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He’s the world’s most famous living songwriter. He has sold maybe a billion records. He still plays to packed houses worldwide. So how much was Paul McCartney paid to sing a couple of Beatles songs during the Opening Ceremony of the 2012 London Olympics?
Did Britain’s richest musician – who The Sunday Times recently estimated is worth a cool $1 billion and rising — command a million-dollar fee? Perhaps a paltry $500,000? Gotta be at least 100 grand, right?
Try a buck fifty-seven.
Yes, Sir Paul and the others who performed during Friday’s big show at Olympic Stadium were compensated with exactly one pound sterling. That’s $1.57 here in the States.
“The top talent basically gave their services for free,” a London 2012 spokeswoman told the Agence France-Presse. “But in order to have a formal contract for their services you have to show an amount, so that was set at a pound, which enables them to have a contractual arrangement.”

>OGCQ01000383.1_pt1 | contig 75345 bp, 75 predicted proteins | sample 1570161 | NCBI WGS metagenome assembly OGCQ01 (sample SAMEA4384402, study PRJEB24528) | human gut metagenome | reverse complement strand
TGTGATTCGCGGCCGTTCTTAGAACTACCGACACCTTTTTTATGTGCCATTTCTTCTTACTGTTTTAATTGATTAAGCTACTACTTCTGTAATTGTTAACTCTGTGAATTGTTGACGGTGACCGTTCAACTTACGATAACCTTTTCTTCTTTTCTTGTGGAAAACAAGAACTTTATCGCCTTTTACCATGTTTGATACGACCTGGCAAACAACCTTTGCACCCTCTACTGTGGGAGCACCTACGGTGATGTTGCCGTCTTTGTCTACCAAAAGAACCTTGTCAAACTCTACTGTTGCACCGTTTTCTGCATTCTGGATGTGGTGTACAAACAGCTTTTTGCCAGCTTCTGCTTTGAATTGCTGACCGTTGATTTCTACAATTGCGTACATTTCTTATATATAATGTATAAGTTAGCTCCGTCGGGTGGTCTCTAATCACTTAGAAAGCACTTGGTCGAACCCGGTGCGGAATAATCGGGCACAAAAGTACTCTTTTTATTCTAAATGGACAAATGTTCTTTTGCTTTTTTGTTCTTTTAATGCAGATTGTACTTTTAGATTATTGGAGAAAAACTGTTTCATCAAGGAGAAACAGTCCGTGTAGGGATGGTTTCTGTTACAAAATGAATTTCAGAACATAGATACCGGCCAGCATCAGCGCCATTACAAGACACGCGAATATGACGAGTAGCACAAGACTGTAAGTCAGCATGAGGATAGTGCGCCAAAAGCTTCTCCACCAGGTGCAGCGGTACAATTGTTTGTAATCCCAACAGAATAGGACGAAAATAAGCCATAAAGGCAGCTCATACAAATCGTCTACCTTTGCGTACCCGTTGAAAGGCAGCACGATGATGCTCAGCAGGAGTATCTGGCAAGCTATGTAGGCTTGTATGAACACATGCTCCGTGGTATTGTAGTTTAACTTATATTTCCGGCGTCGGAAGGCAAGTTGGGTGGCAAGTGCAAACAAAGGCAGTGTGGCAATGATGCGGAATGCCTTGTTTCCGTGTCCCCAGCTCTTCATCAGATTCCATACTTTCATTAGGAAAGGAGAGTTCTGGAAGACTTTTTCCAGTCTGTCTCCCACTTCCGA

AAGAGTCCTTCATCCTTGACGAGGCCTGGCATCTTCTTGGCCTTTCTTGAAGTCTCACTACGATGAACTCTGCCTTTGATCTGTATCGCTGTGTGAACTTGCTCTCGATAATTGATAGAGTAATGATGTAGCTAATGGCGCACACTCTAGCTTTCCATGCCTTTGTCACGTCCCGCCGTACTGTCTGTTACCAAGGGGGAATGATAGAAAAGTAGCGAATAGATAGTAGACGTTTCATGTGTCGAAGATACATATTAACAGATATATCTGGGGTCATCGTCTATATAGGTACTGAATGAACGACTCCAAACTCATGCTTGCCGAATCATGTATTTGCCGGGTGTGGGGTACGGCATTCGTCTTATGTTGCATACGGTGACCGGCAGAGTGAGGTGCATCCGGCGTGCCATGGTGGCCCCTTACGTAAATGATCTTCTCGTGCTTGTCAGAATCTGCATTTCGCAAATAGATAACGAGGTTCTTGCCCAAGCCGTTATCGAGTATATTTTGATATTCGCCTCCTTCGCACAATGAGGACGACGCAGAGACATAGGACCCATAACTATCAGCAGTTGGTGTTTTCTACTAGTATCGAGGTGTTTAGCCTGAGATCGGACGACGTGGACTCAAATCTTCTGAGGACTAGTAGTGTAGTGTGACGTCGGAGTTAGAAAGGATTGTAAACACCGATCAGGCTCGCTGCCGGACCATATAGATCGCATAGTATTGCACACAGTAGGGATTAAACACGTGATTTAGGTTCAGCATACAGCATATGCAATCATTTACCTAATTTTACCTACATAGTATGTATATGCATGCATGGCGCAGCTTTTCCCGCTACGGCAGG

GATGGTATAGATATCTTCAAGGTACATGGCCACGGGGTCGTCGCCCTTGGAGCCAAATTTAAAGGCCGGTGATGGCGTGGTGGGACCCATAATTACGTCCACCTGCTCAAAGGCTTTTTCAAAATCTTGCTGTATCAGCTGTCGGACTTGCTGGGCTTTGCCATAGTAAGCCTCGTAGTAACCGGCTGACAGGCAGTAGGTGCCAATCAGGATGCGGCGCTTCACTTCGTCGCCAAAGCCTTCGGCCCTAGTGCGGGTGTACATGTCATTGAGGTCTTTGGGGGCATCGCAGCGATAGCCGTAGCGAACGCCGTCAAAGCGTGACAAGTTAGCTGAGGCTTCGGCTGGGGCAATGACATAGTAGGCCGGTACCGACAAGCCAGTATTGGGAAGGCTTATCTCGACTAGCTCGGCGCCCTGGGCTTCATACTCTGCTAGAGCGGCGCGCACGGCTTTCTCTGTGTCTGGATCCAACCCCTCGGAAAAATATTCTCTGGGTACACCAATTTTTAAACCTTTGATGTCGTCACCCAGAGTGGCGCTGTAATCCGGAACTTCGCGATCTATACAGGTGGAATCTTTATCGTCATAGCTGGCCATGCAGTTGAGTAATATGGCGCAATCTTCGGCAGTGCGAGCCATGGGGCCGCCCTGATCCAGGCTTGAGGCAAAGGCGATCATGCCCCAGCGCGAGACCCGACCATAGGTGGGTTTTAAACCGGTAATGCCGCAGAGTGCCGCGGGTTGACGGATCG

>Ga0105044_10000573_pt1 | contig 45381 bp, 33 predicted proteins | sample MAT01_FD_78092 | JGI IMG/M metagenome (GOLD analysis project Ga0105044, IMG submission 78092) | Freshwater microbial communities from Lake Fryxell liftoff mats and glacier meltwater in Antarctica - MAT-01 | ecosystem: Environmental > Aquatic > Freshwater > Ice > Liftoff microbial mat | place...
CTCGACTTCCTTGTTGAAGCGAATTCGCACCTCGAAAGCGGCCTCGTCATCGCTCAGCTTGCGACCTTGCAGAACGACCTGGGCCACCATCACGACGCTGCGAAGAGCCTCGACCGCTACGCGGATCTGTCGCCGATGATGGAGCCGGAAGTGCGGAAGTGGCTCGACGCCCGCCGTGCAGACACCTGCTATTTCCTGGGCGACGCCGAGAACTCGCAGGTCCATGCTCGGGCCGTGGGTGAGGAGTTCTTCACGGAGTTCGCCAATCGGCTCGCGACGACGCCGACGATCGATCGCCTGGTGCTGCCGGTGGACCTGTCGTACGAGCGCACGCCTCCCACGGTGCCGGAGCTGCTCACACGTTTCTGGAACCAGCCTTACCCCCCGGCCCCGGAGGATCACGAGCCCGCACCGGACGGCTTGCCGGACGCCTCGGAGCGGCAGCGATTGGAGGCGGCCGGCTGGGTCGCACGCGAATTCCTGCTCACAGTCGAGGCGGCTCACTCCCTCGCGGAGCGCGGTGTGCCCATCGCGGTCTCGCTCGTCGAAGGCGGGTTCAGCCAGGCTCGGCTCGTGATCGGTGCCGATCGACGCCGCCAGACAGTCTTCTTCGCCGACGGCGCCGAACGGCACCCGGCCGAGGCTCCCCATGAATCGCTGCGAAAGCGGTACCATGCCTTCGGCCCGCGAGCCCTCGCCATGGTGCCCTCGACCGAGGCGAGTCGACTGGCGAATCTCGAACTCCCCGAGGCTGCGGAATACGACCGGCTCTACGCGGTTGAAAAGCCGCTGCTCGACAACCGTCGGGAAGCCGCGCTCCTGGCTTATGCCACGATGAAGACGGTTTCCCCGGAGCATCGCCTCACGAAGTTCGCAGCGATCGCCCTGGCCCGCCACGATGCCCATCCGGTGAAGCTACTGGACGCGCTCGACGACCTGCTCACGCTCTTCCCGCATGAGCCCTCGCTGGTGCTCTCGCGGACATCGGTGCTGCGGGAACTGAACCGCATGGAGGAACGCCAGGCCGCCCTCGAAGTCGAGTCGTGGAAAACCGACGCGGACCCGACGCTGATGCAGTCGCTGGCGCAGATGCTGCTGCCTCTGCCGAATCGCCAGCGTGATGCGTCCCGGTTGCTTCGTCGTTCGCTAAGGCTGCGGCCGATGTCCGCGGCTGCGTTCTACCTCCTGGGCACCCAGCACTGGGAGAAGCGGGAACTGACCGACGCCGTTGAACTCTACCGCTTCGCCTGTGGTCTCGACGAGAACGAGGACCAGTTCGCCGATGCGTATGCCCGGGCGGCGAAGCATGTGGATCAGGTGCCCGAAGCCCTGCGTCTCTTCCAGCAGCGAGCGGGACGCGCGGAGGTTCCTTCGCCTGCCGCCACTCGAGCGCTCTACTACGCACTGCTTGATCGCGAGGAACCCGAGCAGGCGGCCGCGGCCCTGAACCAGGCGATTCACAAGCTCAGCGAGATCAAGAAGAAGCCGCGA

Yes, it seems that a chance to perform for an estimated global audience of 1 billion is compensation enough for McCartney and fellow Opening acts Mike Oldfield, Underworld, Dizzee Rascal and Emeli Sande. One minor catch: The checks apparently have yet to clear.
“I got paid a pound for my work,” 24-year-old singer Sande told The London Evening Standard. “It’s there in print, and I know because I signed the contract myself. Mind you, I haven’t received anything yet! When I do, though, that pound will be truly special.”
Uh-oh — controversy? The Olympics spokeswoman appeared unfazed.
“I don’t imagine they’re going to be fretting too much about it,” she told the AFP. “We greatly appreciate all of them for giving up their time.”
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